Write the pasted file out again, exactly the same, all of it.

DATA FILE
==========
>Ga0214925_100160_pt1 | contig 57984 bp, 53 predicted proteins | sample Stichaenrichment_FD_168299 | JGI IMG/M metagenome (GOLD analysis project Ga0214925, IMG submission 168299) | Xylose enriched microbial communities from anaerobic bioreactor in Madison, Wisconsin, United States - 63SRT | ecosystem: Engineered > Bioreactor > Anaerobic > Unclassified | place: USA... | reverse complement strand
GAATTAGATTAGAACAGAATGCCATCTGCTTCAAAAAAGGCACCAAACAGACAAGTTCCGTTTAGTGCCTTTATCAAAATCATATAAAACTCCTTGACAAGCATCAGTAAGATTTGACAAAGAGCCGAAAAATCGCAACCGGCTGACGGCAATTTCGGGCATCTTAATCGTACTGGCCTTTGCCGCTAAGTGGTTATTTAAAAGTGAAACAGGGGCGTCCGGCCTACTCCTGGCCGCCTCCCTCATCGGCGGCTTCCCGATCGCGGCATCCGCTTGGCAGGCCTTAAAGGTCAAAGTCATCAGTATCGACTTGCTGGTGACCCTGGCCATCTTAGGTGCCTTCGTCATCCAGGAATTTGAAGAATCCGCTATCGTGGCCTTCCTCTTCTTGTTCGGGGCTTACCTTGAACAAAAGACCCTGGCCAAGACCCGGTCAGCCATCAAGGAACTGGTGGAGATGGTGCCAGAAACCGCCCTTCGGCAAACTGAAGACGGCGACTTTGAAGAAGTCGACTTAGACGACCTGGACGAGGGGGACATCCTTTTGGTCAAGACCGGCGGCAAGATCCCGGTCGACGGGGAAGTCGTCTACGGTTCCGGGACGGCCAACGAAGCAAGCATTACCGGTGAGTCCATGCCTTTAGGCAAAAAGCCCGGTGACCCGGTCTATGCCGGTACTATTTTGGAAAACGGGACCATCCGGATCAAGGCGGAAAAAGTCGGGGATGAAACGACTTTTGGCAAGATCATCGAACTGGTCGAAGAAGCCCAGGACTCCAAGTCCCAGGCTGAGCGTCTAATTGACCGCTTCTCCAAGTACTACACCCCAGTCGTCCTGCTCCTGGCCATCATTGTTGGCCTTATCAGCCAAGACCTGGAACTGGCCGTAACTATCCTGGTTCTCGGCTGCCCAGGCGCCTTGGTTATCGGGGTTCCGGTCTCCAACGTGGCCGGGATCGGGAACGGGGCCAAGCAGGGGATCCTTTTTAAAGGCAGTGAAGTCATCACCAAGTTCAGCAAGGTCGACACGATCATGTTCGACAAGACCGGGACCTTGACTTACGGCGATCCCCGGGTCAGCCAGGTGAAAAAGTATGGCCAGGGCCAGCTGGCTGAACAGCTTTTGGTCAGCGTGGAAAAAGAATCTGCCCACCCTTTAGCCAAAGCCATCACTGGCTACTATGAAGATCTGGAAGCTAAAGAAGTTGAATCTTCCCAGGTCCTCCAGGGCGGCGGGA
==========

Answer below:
>Ga0214925_100160_pt1 | contig 57984 bp, 53 predicted proteins | sample Stichaenrichment_FD_168299 | JGI IMG/M metagenome (GOLD analysis project Ga0214925, IMG submission 168299) | Xylose enriched microbial communities from anaerobic bioreactor in Madison, Wisconsin, United States - 63SRT | ecosystem: Engineered > Bioreactor > Anaerobic > Unclassified | place: USA... | reverse complement strand
GAATTAGATTAGAACAGAATGCCATCTGCTTCAAAAAAGGCACCAAACAGACAAGTTCCGTTTAGTGCCTTTATCAAAATCATATAAAACTCCTTGACAAGCATCAGTAAGATTTGACAAAGAGCCGAAAAATCGCAACCGGCTGACGGCAATTTCGGGCATCTTAATCGTACTGGCCTTTGCCGCTAAGTGGTTATTTAAAAGTGAAACAGGGGCGTCCGGCCTACTCCTGGCCGCCTCCCTCATCGGCGGCTTCCCGATCGCGGCATCCGCTTGGCAGGCCTTAAAGGTCAAAGTCATCAGTATCGACTTGCTGGTGACCCTGGCCATCTTAGGTGCCTTCGTCATCCAGGAATTTGAAGAATCCGCTATCGTGGCCTTCCTCTTCTTGTTCGGGGCTTACCTTGAACAAAAGACCCTGGCCAAGACCCGGTCAGCCATCAAGGAACTGGTGGAGATGGTGCCAGAAACCGCCCTTCGGCAAACTGAAGACGGCGACTTTGAAGAAGTCGACTTAGACGACCTGGACGAGGGGGACATCCTTTTGGTCAAGACCGGCGGCAAGATCCCGGTCGACGGGGAAGTCGTCTACGGTTCCGGGACGGCCAACGAAGCAAGCATTACCGGTGAGTCCATGCCTTTAGGCAAAAAGCCCGGTGACCCGGTCTATGCCGGTACTATTTTGGAAAACGGGACCATCCGGATCAAGGCGGAAAAAGTCGGGGATGAAACGACTTTTGGCAAGATCATCGAACTGGTCGAAGAAGCCCAGGACTCCAAGTCCCAGGCTGAGCGTCTAATTGACCGCTTCTCCAAGTACTACACCCCAGTCGTCCTGCTCCTGGCCATCATTGTTGGCCTTATCAGCCAAGACCTGGAACTGGCCGTAACTATCCTGGTTCTCGGCTGCCCAGGCGCCTTGGTTATCGGGGTTCCGGTCTCCAACGTGGCCGGGATCGGGAACGGGGCCAAGCAGGGGATCCTTTTTAAAGGCAGTGAAGTCATCACCAAGTTCAGCAAGGTCGACACGATCATGTTCGACAAGACCGGGACCTTGACTTACGGCGATCCCCGGGTCAGCCAGGTGAAAAAGTATGGCCAGGGCCAGCTGGCTGAACAGCTTTTGGTCAGCGTGGAAAAAGAATCTGCCCACCCTTTAGCCAAAGCCATCACTGGCTACTATGAAGATCTGGAAGCTAAAGAAGTTGAATCTTCCCAGGTCCTCCAGGGCGGCGGGA